Shutterspeed: Southeast Wales

 

Last summer I passed through Wales on my way to England, stopping at the Hay-on-Wye literary festival to meet up with some of my former colleagues from the publishing house where I did my internship. What a welcoming sight the rolling green hills presented while the plane touched down at Cardiff Airport, and how heartening to see the words Croeso y Cymru (“welcome to Wales”) emblazoned on the walls in the arrivals hall! I was so happy to be back then, even if just for a day or two, and even now I often think back to the time when rambling through the beautiful Welsh landscape with just my camera and a packed lunch was my go-to activity on weekends. During my stay in Swansea in 2016, my mother and her partner visited me and together we went on a week-long tour of the south of Wales, passing through Carmarthenshire on our way to Pembrokeshire and back through the Brecon Beacons. As you may have guessed, I took plenty of photos along the way, some of which I want to share here below.

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Shutterspeed: Cardiff in black and white

I took these photos on the last day I spent in Cardiff, after my internship in Swansea had come to an end. I really enjoyed experimenting with light, shadows and contrast while photographing the stunning architecture from the Victorian period–the time when Cardiff was at its most prosperous.

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Shutterspeed: The British Isles in self-portraits

My travels in Wales, Scotland, England and Ireland came to an end two months ago, so it seems like a good time to present a chronicle of my time over there in my preferred manner: self-portraits.

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Histourism: Fossil hunting in Penarth

In addition to being a very picturesque seaside town, Penarth, just south from Cardiff, is one of the best places in Wales to find fossils. They wash up by the bucket load! Just a few years back, the first dinosaur ever to have been found on Welsh soil, was found near here, a 200 million-year old Jurassic carnivore named Dracoraptor hanigani.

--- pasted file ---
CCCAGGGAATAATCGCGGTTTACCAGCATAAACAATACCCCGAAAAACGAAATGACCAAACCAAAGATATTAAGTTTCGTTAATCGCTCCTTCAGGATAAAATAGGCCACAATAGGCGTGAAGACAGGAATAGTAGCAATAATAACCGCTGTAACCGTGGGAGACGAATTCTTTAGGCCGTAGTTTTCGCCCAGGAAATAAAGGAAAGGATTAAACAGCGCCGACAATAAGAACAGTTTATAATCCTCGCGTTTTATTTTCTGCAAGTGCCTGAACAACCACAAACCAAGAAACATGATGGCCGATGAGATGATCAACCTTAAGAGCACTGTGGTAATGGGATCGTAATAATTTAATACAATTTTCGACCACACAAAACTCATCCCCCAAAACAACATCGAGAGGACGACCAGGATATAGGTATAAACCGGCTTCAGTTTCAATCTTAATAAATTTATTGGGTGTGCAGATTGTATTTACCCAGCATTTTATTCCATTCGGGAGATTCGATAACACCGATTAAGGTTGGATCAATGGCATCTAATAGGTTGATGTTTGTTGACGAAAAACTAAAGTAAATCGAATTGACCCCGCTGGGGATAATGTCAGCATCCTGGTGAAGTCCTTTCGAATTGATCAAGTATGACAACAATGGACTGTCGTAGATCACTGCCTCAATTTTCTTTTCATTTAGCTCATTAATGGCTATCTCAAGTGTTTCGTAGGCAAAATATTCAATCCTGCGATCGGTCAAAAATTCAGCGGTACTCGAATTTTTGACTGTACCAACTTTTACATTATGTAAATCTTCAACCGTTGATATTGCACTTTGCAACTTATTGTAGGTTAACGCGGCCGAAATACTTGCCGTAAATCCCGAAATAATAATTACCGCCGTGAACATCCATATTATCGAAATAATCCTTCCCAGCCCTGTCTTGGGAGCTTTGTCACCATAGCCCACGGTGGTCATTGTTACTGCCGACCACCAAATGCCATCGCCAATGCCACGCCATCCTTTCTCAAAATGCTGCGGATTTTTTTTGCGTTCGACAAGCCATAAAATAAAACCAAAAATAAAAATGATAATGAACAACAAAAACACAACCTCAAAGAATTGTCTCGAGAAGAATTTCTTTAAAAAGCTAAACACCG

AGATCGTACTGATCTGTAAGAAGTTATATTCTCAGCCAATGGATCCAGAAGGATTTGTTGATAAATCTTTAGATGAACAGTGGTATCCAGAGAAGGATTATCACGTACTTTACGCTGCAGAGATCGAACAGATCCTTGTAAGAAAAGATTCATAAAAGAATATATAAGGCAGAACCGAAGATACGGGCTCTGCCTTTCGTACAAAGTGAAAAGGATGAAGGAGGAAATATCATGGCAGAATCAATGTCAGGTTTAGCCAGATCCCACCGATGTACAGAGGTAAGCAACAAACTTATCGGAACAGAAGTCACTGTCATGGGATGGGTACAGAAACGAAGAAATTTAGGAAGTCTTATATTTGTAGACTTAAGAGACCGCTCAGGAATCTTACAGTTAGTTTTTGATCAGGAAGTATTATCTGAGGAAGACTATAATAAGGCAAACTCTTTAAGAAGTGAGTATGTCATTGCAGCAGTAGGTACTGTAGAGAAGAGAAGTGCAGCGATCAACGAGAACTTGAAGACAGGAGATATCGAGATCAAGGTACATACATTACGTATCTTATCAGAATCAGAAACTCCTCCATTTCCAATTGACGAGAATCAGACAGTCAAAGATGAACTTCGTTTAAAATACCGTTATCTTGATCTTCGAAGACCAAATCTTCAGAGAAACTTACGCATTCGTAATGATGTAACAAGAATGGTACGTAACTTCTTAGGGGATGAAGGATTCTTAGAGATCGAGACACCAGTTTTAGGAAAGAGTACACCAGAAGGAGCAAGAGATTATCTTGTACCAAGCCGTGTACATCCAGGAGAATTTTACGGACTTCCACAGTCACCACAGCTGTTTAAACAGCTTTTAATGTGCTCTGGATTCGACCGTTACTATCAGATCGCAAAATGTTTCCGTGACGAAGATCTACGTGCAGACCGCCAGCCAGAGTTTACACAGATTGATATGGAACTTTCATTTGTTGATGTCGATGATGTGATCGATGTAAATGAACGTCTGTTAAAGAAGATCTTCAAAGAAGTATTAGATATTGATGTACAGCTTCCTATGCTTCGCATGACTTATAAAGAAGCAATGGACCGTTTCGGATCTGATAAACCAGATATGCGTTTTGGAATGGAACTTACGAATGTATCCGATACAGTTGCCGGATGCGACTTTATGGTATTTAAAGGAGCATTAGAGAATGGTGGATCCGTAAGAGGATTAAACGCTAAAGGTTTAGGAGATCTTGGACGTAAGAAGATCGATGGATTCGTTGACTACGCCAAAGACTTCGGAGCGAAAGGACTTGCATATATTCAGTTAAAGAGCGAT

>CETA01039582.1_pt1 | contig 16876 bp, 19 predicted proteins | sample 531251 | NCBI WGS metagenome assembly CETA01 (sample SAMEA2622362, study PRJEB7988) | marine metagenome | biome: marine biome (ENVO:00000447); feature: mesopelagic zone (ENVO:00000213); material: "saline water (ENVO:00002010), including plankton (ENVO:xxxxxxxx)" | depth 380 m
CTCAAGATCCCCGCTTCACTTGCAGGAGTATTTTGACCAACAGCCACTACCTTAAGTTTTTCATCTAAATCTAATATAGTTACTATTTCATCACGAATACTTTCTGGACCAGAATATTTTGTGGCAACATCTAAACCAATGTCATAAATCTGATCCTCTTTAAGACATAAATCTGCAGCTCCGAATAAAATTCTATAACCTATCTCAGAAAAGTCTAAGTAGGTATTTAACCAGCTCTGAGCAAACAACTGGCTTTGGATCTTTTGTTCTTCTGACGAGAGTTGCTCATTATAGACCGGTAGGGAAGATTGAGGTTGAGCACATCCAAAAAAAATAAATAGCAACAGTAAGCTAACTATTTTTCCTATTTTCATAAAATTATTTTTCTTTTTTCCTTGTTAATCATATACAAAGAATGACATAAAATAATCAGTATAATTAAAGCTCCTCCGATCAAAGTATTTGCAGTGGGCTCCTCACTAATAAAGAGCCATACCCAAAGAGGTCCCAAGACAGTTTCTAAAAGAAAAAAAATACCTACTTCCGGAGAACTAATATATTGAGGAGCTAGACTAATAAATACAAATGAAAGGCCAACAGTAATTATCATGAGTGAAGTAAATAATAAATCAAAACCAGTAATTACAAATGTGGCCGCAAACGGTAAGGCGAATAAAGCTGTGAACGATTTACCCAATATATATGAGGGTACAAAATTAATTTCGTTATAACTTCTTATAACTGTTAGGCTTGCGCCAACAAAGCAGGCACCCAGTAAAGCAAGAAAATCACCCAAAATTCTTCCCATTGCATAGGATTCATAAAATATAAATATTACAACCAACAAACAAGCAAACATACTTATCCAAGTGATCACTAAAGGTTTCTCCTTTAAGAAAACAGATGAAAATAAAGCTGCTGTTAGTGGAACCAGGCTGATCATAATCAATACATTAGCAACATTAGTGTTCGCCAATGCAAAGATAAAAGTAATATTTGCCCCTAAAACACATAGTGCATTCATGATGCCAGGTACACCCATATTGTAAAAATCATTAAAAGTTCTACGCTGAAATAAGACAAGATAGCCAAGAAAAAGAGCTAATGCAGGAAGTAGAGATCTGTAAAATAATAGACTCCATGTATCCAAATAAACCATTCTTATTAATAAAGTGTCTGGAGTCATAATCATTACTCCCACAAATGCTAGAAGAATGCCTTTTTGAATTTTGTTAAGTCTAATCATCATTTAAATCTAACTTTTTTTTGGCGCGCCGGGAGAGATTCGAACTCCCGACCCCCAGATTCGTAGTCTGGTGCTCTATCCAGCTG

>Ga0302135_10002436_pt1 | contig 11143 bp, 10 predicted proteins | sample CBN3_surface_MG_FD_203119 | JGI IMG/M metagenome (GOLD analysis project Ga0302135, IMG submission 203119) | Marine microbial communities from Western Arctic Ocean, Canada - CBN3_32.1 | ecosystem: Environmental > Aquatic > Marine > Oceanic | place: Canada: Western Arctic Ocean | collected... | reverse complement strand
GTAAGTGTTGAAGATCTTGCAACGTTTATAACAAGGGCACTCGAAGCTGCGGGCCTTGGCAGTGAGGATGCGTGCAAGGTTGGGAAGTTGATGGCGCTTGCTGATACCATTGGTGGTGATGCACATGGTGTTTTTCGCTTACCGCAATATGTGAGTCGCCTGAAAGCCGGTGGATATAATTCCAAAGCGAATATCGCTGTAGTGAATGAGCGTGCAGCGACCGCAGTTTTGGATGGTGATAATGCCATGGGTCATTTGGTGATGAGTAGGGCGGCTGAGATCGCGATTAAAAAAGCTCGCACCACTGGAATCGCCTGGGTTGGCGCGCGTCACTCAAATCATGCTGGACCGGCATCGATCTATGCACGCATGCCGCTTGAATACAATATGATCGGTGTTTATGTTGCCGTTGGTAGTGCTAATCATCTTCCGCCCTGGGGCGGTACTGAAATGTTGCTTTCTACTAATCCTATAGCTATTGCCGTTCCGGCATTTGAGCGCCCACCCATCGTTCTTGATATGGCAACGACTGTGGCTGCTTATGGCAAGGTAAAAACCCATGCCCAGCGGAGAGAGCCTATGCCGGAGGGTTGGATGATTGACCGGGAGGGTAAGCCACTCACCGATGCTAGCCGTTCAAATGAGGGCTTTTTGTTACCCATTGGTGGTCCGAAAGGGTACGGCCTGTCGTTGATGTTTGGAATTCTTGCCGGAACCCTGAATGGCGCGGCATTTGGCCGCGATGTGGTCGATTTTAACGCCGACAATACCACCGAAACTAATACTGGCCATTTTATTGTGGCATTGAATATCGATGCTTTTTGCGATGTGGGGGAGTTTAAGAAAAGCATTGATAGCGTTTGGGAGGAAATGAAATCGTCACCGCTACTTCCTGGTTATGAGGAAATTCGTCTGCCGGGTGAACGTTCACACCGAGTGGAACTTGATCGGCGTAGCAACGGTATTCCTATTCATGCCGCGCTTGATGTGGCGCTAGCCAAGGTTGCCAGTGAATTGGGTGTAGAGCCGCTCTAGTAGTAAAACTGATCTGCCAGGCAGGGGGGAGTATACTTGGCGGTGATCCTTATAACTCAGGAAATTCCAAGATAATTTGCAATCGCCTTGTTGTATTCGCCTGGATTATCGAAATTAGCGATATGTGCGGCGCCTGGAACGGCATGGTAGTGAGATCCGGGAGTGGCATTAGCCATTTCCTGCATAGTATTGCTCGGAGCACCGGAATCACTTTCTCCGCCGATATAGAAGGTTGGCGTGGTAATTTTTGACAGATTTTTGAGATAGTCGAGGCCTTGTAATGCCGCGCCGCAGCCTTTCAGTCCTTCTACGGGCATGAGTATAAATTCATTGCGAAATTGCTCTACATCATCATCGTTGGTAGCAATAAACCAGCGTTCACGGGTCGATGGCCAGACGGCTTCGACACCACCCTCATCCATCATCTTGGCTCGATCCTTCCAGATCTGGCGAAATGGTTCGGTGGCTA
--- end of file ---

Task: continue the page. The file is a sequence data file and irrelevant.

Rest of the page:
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Histourism: Tintern Abbey

Yesterday I visited the famous Tintern Abbey in the southeast of Wales, close to the border with England. The first time I ever heard of it was during my Bachelor’s when we studied William Wordsworth’s poem “Lines Composed a Few Miles Above Tintern Abbey, on Revisiting the Banks of the Wye during a Tour, July 13, 1798“. Quite a mouthful!

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Shutterspeed: A genuine British seaside holiday in Aberystwyth

Last week I spent a beautiful weekend in the seaside town of Aberystwyth, on the west coast of Wales. I took the train up to Cartmarthen and there transferred to a bus, which took in a beautiful part of the coastline on its way to Aberystwyth. I had been told that it’s probably the most “Welsh” town there is. It reminded me of Brighton, mostly because of the sunny weather and the candy-coloured houses, but yes, it was undeniably Welsh: the red Welsh dragon was ubiquitous. I even saw somebody wearing suspenders with the Welsh flag on them!as it’s closer to the north than Swansea, there is a higher number of people who speak Welsh. Signs and menus were nearly all bilingual.

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Shutterspeed: Hiking on the Gower & visiting Caerphilly Castle

I have been in Wales for a little over a month now, but it feels three times as long! Not only am I kept very busy at work, I try to make the most of my weekends by going exploring. Last weekend I returned to the Gower peninsula, and this weekend I visited Caerphilly Castle, the largest castle in Wales, which was high on my to-see list.

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